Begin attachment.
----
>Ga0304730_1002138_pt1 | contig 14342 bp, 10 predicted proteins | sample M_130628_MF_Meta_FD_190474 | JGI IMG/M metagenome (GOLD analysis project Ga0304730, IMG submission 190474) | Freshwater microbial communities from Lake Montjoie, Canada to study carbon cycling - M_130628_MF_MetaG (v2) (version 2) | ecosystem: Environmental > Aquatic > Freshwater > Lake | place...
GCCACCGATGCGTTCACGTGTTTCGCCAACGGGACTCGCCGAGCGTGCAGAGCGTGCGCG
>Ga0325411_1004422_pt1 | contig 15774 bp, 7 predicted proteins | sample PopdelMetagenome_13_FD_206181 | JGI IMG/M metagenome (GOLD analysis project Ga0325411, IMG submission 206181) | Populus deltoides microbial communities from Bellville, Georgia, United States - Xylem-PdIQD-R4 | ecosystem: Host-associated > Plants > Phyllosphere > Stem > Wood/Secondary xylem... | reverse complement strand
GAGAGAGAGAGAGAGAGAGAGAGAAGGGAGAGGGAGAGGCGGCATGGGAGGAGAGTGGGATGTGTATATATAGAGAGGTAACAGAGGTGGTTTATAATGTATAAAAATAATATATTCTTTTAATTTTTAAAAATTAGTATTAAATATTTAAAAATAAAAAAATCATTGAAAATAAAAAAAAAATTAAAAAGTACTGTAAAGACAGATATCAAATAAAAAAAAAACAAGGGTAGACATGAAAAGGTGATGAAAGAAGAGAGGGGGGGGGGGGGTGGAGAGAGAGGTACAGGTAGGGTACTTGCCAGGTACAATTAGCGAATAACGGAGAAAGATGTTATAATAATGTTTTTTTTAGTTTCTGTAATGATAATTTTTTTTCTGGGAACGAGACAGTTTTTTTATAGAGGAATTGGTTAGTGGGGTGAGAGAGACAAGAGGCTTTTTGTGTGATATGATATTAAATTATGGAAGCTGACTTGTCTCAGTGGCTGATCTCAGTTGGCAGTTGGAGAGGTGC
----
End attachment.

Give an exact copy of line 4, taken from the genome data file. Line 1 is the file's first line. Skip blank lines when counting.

GAGAGAGAGAGAGAGAGAGAGAGAAGGGAGAGGGAGAGGCGGCATGGGAGGAGAGTGGGATGTGTATATATAGAGAGGTAACAGAGGTGGTTTATAATGTATAAAAATAATATATTCTTTTAATTTTTAAAAATTAGTATTAAATATTTAAAAATAAAAAAATCATTGAAAATAAAAAAAAAATTAAAAAGTACTGTAAAGACAGATATCAAATAAAAAAAAAACAAGGGTAGACATGAAAAGGTGATGAAAGAAGAGAGGGGGGGGGGGGGTGGAGAGAGAGGTACAGGTAGGGTACTTGCCAGGTACAATTAGCGAATAACGGAGAAAGATGTTATAATAATGTTTTTTTTAGTTTCTGTAATGATAATTTTTTTTCTGGGAACGAGACAGTTTTTTTATAGAGGAATTGGTTAGTGGGGTGAGAGAGACAAGAGGCTTTTTGTGTGATATGATATTAAATTATGGAAGCTGACTTGTCTCAGTGGCTGATCTCAGTTGGCAGTTGGAGAGGTGC